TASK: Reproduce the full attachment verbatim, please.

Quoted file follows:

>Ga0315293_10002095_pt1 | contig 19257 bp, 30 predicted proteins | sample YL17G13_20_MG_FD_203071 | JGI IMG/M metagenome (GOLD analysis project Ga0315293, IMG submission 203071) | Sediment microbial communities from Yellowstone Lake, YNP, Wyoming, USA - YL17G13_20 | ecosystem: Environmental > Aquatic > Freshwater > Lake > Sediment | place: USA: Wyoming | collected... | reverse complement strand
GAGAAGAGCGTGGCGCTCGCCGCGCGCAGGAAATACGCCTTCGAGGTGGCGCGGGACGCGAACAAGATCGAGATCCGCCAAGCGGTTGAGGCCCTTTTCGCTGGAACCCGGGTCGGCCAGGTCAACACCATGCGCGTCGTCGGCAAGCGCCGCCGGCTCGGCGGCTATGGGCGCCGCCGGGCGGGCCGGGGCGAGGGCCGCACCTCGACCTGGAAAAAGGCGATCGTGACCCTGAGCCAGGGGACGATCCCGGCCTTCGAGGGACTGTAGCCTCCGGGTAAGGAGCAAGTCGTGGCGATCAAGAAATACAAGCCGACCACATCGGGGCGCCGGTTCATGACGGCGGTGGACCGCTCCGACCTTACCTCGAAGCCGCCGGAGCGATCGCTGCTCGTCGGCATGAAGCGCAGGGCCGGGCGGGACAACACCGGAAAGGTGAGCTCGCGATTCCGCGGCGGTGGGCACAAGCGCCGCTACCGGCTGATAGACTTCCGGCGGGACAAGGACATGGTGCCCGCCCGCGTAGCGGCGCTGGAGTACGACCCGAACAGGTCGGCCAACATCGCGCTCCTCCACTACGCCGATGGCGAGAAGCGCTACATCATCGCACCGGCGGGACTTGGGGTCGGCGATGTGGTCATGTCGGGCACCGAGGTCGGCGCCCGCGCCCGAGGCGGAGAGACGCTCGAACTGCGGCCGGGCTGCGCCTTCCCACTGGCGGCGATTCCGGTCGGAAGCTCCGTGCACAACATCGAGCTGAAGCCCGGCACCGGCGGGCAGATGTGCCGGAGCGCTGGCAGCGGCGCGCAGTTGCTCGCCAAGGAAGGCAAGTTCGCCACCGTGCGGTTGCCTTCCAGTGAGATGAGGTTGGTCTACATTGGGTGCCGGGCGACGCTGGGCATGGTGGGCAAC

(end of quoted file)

>Ga0315293_10002095_pt1 | contig 19257 bp, 30 predicted proteins | sample YL17G13_20_MG_FD_203071 | JGI IMG/M metagenome (GOLD analysis project Ga0315293, IMG submission 203071) | Sediment microbial communities from Yellowstone Lake, YNP, Wyoming, USA - YL17G13_20 | ecosystem: Environmental > Aquatic > Freshwater > Lake > Sediment | place: USA: Wyoming | collected... | reverse complement strand
GAGAAGAGCGTGGCGCTCGCCGCGCGCAGGAAATACGCCTTCGAGGTGGCGCGGGACGCGAACAAGATCGAGATCCGCCAAGCGGTTGAGGCCCTTTTCGCTGGAACCCGGGTCGGCCAGGTCAACACCATGCGCGTCGTCGGCAAGCGCCGCCGGCTCGGCGGCTATGGGCGCCGCCGGGCGGGCCGGGGCGAGGGCCGCACCTCGACCTGGAAAAAGGCGATCGTGACCCTGAGCCAGGGGACGATCCCGGCCTTCGAGGGACTGTAGCCTCCGGGTAAGGAGCAAGTCGTGGCGATCAAGAAATACAAGCCGACCACATCGGGGCGCCGGTTCATGACGGCGGTGGACCGCTCCGACCTTACCTCGAAGCCGCCGGAGCGATCGCTGCTCGTCGGCATGAAGCGCAGGGCCGGGCGGGACAACACCGGAAAGGTGAGCTCGCGATTCCGCGGCGGTGGGCACAAGCGCCGCTACCGGCTGATAGACTTCCGGCGGGACAAGGACATGGTGCCCGCCCGCGTAGCGGCGCTGGAGTACGACCCGAACAGGTCGGCCAACATCGCGCTCCTCCACTACGCCGATGGCGAGAAGCGCTACATCATCGCACCGGCGGGACTTGGGGTCGGCGATGTGGTCATGTCGGGCACCGAGGTCGGCGCCCGCGCCCGAGGCGGAGAGACGCTCGAACTGCGGCCGGGCTGCGCCTTCCCACTGGCGGCGATTCCGGTCGGAAGCTCCGTGCACAACATCGAGCTGAAGCCCGGCACCGGCGGGCAGATGTGCCGGAGCGCTGGCAGCGGCGCGCAGTTGCTCGCCAAGGAAGGCAAGTTCGCCACCGTGCGGTTGCCTTCCAGTGAGATGAGGTTGGTCTACATTGGGTGCCGGGCGACGCTGGGCATGGTGGGCAAC